Matching Wines and Dishes
Many wines will go with every dish. In most cases there are really no hard and fast rules, and where there are, it’s a good idea to try something different. It largely depends on how much you feel like spending and, if you’re at home, what wine you’ve got in stock.
In principle, the hors d’oeuvre is death to any wine. The vinegar is a direct enemy. In French vin aigre means sour wine, and the two just do not mix. That is not to say that you can’t drink anything, but don’t expect it to taste its best and then wonder why it doesn’t. Whatever you were drinking as an aperitif goes quite well (but not whisky or gin). Smoked salmon and eel are difficult as the oily taste is so strong. But most of the ‘starters’ on a basic menu go best with a dry white wine. With oysters the accepted choice is Chablis or Muscadet. Some gamey pates are better with Burgundy, and Quiche Lorraine naturally goes with the wine of its country — Alsace. In grapefruit the acidity destroys any other taste. Soup Sherry is the best accompaniment for clear soup, and if it is not desperately expensive, tastes delicious actually in the soup. A wine is not generally chosen to match this course, so just start with whatever wine you’ve chosen for the main course.
Eggs do not go with any wines particularly well. The sulphur in them somehow flattens the taste of the wine altogether. Ouefs en cocotte is blander than some egg dishes, but it’s better to start the wine when you’ve finished the egg.
Fish can be divided into as many categories as meat, all with their own styles and sauces. If the cooking is simple, then a medium dry white; if the sauce is rich then a stronger flavoured wine. The really superb Burgundies, the Rhine and Moselle wines, these complement any dish that has had a great deal of work put into it. A very strong wine with something like a plain Truite au Bleu will simply overpower the delicate flavour and it is rather a waste of both wine and food. Loire wines are excellent. If you want an interesting variation in tastes from the same area, compare a Muscadet with a Sancerre. The former is light and crisp and the latter has a flinty taste and a very strong bouquet. Salmon and lobster deserve individual attention. Opinion varies on what goes best with them: some people prefer a fine premier cru Claret with hot salmon. With lobster try Hock, Alsace or a very good Beaujolais.
Meat — white meat, pork or veal
Either red wine or a white wine that is not too dry and there are no hard-and-fast rules; a large number of wines go very well. It all depends on the nationality of the restaurant, and how much you feel like spending.
Meat — red meat, lamb or beef
Red wines: I prefer Claret with lamb and a Burgundy or Rhone with beef. An Italian Barolo is a different wine to try; it has several years of bottle age. There are also some good claret-type wines from Torgiano, the central area of Italy. If you have mint sauce, don’t expect that to do anything for the wine. A strong Rhone will counteract it fairly well.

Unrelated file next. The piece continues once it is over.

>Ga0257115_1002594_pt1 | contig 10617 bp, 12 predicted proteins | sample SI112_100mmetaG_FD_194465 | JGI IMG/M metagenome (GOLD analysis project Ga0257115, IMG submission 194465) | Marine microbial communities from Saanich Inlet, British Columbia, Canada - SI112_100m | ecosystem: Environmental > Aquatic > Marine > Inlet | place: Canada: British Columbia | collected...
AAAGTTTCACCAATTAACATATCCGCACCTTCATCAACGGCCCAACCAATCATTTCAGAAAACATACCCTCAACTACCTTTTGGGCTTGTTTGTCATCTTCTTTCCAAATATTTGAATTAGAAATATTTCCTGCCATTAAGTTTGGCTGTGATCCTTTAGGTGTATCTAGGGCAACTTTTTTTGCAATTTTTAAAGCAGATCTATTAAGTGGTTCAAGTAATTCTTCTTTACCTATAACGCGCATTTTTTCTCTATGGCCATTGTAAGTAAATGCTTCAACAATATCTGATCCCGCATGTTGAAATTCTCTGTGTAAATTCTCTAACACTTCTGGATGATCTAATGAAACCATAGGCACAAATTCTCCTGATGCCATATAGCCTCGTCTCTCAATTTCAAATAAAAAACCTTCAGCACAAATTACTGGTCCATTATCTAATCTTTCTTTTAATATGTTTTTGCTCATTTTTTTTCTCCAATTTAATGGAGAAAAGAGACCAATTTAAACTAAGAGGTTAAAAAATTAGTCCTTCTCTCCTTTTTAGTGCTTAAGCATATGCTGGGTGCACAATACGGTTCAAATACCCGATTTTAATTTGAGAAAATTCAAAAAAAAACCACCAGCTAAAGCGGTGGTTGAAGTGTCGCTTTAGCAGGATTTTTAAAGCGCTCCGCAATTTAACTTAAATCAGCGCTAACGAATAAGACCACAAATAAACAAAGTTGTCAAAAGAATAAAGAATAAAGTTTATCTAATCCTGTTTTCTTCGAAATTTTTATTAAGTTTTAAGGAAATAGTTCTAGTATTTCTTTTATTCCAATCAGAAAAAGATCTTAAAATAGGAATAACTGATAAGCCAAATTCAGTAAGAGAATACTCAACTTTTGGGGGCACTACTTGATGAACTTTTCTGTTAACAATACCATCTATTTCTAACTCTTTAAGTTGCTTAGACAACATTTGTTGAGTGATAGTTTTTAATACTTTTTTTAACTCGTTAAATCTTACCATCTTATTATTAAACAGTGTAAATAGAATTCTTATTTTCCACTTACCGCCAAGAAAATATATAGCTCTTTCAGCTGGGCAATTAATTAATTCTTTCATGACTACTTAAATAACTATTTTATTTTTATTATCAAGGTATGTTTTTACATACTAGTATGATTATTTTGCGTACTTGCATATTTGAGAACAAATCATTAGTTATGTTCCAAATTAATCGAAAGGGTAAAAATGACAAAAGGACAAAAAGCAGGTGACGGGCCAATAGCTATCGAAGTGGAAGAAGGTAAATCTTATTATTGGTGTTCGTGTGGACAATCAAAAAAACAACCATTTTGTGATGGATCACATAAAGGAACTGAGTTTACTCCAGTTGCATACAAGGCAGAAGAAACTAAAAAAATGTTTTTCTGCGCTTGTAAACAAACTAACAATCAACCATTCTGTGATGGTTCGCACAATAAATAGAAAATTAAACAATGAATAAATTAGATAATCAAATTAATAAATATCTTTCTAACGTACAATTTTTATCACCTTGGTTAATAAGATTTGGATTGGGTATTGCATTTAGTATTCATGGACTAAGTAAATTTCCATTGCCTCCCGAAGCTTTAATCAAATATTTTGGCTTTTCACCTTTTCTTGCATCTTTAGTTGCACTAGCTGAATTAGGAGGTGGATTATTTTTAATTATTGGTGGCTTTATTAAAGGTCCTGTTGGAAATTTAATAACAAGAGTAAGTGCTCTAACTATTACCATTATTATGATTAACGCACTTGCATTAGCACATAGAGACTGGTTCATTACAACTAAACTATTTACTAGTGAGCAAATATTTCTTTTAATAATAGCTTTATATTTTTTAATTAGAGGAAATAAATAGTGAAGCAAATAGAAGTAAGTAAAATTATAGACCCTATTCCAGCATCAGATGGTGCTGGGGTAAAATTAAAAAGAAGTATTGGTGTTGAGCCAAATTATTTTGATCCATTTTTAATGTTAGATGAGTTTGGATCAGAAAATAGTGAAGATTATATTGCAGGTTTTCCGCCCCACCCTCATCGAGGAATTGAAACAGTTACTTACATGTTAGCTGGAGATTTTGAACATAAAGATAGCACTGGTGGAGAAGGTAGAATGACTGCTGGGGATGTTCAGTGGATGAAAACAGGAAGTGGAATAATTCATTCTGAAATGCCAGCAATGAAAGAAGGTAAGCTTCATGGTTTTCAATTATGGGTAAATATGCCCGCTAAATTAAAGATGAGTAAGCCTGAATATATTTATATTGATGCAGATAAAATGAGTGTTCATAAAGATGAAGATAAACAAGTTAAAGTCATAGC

Birds — chicken and turkey
Chicken is a very versatile bird, lending itself to all sorts of marvellous sauces, and the wine should follow the style of the dish. With a coq au vin, for example, a wine from the Burgundy area; with Chicken Parisienne, Champagne; with plain roast chicken, a good Claret, and so on.
Turkey also goes with Claret or white wine.
Pheasant, grouse, partridge, quail, pigeon and hare all call for a red wine. The higher the game is hung, the stronger the wine should be. Venison goes well with a Cote Rotie or Hermitage from the Rhone, and also with a very good Rhine wine, which is not so surprising, perhaps, when one remembers how many deer there are in Germany. The local wine is the natural partner.
Port or, if you don’t like Port, red wine. With Bel Paese a vintage Chianti, with Brie a Burgundy.
Wine does not like the acid in fruit, so a good wine should be chosen if you are selecting something specially for this course. The maxim of the wine merchant is to buy on apples and sell on cheese. Sometimes two really sweet flavours together are too much, but a sweet Sauterne with peaches can be delicious, and so can a Tawny Port with ice cream, or the Madeiras and Muscatels. The really superb German Trocken-beerenauslese or Chateau Yquem, for example, should be drunk quite alone, preferably on a terrace on a perfect summer evening.
Port, Brandy, Armagnac, Malt Whisky or any of the dozens of liqueurs on the market.
When you are travelling abroad, obviously the best choice is the local vin du pays. The wine can be kept cool either by being part-buried in the earth, or put in a stream if there happens to be one handy. Don’t forget to anchor it firmly, otherwise your last sight of the bottle may be as it bobs gently downstream.
P.S. A thoughtful idea for a birthday party if you can afford it: if the year was a good one, and if it will be appreciated, choose a wine of the same vintage as the person whose birthday it is.